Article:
Teen Face: Diabetes 'an inconvenience' to a busy teen life

  • Montgomery High School junior Rachael Anderson sings in her choir class on Wednesday, January 22, 2014. (Christopher Chung/ The Press Democrat)

Rachael Anderson played a vampire in Montgomery High School's production of "Dracula" last fall, with fangs in her mouth and fake red bloodstains on a tattered white dress.

It was a "creepy, crawly" role as a bride of the dreaded Transylvanian count, said Anderson, 16, a junior who's been involved in drama for three years and wants to pursue it in college.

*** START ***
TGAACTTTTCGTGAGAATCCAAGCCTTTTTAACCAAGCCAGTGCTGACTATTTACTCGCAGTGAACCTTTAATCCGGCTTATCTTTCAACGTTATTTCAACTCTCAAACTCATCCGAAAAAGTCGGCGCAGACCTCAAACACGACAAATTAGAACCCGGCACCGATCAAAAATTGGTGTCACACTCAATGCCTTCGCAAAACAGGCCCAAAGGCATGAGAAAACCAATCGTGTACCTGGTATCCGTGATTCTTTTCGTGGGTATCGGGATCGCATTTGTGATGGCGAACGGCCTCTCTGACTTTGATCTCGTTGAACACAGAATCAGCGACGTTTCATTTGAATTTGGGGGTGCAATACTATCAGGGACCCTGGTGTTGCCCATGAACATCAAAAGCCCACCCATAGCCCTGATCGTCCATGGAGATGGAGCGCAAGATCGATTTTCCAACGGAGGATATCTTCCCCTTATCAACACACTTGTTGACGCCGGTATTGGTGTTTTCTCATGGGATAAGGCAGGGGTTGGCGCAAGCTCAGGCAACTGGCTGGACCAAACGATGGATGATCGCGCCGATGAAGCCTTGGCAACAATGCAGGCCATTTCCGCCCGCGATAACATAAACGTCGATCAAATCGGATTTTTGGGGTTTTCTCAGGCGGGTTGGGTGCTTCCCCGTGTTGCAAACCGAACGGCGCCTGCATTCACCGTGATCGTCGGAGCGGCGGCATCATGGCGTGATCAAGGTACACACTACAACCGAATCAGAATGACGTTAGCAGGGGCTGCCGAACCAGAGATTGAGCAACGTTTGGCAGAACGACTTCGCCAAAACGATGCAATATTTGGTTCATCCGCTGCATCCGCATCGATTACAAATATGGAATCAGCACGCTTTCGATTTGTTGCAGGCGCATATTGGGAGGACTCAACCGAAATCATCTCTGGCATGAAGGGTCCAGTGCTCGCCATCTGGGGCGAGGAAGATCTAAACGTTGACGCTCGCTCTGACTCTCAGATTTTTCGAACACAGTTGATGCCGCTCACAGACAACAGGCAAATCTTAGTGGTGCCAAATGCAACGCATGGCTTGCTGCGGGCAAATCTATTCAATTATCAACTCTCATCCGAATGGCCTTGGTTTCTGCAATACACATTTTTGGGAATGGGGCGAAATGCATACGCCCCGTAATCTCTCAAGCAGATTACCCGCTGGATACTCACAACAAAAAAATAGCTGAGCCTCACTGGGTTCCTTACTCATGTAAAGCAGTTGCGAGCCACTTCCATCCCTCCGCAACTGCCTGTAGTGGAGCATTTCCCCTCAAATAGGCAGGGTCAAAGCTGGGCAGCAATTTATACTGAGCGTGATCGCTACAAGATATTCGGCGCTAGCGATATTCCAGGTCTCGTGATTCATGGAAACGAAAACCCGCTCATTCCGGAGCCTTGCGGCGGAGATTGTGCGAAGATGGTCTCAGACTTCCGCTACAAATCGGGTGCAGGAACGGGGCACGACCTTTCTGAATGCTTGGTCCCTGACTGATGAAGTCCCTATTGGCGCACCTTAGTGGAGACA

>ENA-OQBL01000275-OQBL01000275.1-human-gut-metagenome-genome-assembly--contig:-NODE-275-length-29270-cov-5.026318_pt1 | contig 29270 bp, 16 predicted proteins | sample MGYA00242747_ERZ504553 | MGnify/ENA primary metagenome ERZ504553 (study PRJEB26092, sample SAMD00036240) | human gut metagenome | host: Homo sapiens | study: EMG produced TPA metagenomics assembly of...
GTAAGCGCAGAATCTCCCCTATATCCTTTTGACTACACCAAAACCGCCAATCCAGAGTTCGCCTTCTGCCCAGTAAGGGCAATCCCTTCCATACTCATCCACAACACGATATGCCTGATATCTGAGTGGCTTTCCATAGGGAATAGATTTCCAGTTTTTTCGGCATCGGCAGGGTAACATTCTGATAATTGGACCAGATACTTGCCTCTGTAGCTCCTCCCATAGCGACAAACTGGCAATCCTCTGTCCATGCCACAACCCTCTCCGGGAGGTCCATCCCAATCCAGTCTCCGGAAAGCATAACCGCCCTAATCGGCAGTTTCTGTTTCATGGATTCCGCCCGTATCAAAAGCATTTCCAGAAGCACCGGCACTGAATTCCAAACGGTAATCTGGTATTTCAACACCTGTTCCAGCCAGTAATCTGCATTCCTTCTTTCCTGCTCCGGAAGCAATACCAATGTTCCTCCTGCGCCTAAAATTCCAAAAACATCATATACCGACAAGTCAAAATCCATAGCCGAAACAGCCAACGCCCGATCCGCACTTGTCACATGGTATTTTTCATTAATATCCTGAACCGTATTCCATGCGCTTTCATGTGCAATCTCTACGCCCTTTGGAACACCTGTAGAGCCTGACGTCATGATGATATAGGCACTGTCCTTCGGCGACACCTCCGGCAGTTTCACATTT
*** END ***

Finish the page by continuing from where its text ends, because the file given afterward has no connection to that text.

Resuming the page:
But it was also a trifle bit like real life for Anderson, a diabetic who must prick her finger with a lancet to produce a drop of blood four or five times a day to check her blood sugar level.

Diagnosed with diabetes at age 10, she wears an insulin pump to deliver the sugar-lowering hormone that her body will not produce. Sometimes, she needs to inject insulin with a syringe.

Once or twice a week, her blood sugar level plummets, a condition called hypoglycemia. "I get shaky, confused. I feel sick to my stomach," she said.

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